Looking at the net present value discounted 10% (NPV10) of 15 average Delaware Basin wells versus one of the 14 Mad Dog 2 wells, it becomes clear quickly why many companies choose to drill unconventional wells in a market that is cost-conscious and risk-averse. Delaware Basin wells typically pay themselves off in less than two years, making the returns much more immediate when compared to an offshore project like Mad Dog which is not expected to break even for roughly six years.

Cumulative production of one offshore well compared to 15 Delaware Basin shale wellsThe cumulative production of an offshore well can offset the cost over time, but given the massive investment required to drill an offshore well compared to an unconventional well, the option is limited to operators who are extremely well capitalized and can absorb the risk and capital outlay.

Given the estimated 35-year lifespan of the Mad Dog 2 project and the company’s reported 140 MBOPD of production, Mad Dog 2’s EUR is approximately 1.8 billion barrels. Through project redesigns and greater efficiencies, BP has lowered the estimated cost of the offshore project 60% to $9 billion, which works out to $5.03 per barrel of oil produced. Even with the Delaware Basin’s strong economics and significantly lower per-well cost, the average of six type-curves found that operators in the region expect to spend approximately $6.73 per BOE they produce.

So what is the verdict?

Looking at Mad Dog 2 over the course of its entire lifespan makes it a more attractive project on a cost-per-BOE basis, but it still cannot replicate the flexibility of shale operations. Once BP decided to make the investment and move Mad Dog 2 forward, it locked itself into a position where it would not be seeing any returns for at least four years.

Shale operators, on the other hand, can react much more quickly to changes in the market, drilling exactly the number of wells they feel makes the most sense at the moment, considering commodity market conditions, their individual balance sheets, access to debt or equity capital, etc.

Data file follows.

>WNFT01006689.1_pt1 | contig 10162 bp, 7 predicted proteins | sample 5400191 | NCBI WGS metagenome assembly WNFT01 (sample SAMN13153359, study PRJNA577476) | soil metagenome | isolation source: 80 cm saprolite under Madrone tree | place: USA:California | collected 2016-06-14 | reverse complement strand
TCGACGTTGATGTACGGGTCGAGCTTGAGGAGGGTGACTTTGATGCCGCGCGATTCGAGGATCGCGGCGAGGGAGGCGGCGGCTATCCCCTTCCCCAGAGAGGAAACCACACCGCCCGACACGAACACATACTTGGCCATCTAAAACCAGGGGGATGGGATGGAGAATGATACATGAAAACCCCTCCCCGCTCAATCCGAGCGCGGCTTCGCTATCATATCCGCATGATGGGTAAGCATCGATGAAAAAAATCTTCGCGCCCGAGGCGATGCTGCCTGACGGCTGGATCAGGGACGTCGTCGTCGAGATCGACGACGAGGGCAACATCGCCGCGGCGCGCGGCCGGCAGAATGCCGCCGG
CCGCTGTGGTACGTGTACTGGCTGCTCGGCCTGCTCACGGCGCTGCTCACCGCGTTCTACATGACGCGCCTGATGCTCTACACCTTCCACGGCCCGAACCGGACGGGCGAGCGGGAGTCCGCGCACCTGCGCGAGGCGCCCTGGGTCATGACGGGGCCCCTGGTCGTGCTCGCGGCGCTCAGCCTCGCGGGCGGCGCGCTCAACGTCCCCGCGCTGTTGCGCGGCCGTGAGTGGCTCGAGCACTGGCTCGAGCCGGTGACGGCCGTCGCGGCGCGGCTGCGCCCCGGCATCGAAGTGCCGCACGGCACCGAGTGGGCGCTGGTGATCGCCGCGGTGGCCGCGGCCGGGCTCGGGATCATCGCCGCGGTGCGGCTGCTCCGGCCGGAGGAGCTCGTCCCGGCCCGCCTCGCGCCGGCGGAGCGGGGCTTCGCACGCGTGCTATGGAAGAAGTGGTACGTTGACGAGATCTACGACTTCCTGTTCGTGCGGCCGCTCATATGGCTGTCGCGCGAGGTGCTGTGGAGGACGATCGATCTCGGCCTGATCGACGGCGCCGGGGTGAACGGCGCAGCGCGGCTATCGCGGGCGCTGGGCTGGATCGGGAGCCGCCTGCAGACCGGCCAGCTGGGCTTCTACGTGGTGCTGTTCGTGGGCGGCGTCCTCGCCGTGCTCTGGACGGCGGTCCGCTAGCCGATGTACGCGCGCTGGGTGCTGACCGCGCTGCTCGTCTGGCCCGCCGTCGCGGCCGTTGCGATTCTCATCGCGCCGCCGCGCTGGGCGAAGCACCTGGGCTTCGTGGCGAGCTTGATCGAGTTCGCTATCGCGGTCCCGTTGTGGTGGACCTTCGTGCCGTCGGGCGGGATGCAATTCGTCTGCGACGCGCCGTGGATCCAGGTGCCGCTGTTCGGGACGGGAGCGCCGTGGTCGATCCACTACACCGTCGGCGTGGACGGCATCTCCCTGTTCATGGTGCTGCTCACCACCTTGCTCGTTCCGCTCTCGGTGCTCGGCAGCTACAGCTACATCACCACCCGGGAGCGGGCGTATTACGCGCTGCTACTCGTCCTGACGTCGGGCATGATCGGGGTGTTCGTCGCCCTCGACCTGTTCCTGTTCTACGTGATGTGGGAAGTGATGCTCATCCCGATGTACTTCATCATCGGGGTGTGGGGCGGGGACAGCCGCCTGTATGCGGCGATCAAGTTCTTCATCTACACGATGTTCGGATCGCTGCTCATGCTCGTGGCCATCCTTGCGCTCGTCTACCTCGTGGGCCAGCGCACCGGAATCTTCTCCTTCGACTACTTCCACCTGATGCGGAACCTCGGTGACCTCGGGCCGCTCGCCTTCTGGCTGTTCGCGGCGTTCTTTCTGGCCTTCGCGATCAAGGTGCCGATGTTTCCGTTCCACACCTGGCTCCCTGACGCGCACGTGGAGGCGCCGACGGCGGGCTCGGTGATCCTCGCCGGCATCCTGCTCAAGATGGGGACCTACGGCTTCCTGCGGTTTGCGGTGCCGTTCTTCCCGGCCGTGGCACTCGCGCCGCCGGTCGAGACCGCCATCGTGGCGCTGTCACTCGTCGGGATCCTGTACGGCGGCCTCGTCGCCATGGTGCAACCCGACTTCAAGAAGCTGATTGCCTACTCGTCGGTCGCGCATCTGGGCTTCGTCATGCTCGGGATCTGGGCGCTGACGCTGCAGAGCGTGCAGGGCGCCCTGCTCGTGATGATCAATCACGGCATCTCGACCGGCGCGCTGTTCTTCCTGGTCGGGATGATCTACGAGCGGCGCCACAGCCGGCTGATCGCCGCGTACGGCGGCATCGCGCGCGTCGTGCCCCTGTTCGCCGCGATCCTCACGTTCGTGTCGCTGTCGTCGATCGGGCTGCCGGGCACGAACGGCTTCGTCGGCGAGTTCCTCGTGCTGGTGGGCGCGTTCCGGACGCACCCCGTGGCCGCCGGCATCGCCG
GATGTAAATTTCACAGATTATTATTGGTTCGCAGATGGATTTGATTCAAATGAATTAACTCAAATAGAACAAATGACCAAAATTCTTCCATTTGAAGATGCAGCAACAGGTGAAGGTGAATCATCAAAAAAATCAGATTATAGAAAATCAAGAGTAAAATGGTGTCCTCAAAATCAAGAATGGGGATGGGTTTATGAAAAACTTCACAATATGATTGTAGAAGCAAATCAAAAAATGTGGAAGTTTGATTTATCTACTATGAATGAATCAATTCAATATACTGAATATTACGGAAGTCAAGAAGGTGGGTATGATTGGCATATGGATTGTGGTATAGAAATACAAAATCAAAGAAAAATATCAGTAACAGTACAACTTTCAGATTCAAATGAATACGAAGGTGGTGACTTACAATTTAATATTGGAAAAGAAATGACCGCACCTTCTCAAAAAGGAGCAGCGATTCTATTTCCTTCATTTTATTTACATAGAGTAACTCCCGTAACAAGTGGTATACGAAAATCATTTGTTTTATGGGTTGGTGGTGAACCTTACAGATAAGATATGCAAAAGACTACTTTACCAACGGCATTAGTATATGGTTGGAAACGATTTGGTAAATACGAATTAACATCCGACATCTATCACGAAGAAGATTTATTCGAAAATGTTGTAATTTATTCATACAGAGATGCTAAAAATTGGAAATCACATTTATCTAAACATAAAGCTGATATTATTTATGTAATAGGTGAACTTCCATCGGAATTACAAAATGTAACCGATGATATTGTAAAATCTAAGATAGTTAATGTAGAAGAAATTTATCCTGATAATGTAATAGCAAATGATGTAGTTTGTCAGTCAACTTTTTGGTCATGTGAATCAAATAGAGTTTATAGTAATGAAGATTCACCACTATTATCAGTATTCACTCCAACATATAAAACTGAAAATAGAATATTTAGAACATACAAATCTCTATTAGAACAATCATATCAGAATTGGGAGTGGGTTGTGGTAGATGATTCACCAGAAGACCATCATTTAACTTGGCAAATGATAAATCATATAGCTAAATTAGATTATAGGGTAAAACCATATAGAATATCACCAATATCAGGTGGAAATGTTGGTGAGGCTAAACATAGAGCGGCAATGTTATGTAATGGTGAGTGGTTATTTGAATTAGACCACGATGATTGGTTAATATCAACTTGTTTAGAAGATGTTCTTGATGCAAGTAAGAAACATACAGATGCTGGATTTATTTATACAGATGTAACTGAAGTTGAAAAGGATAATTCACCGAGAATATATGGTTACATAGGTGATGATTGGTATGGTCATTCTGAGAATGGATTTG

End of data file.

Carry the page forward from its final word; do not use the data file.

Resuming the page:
With oil prices still struggling to move above $50 per barrel, it makes sense that companies would continue to invest money into shale where they can realize faster returns and react with more sensitivity to movements in the market.

Shale has made oil and gas companies much more nimble and unlocked a wealth of hydrocarbons onshore, but it has also made high-risk projects like offshore drilling a much harder sell, despite their stronger long-term economics and potential production volume, according to EnerCom Analtyics.

Taking the two purely on a cost-per-BOE basis, offshore projects such as Mad Dog 2 have stronger economics, but given the markets weariness of high-risk projects, shale will continue to attract CapEx dollars of the industry’s decision makers for now.

The shifting realities of a cyclical market

The massive resources unlocked by shale will likely continue to hold a dominant position in the makeup of North American oil and gas development, but it is important to remember that the big picture is always in flux.

The lack of investment in offshore projects over the last three years has many pointing to an upward correction in oil price. Paal Kibsgarrd, CEO of Schlumberger (ticker: SLB), believes that production levels have remained high since 2014 mostly through a greater reliance on existing wells, rather than through new exploration, which will eventually lead to a supply shortage as dwindling reserves are unable to match growing demand.

Others believe that prices will have to get worse before they get better. According to Bank of America Merrill Lynch technical strategist Paul Ciana, oil is headed lower. “Oil is in a downtrend and risks trending into the $30’s,” Ciana said in a research note last week.

If Ciana is correct, that level of per-barrel price for oil, if sustained over a longer period, would make it tough for both onshore and offshore operators, leading to a slowdown in drilling, followed by a drop in oil production in a year or two, leading to supply shortages the following year, followed by higher oil prices. With OPEC seemingly unable to recapture its role as swing producer, these cycles of supply and demand playing catch up with one another could prompt E&Ps to focus their capital on different types of projects in the future, if the realities of the market change significantly from where they stand today.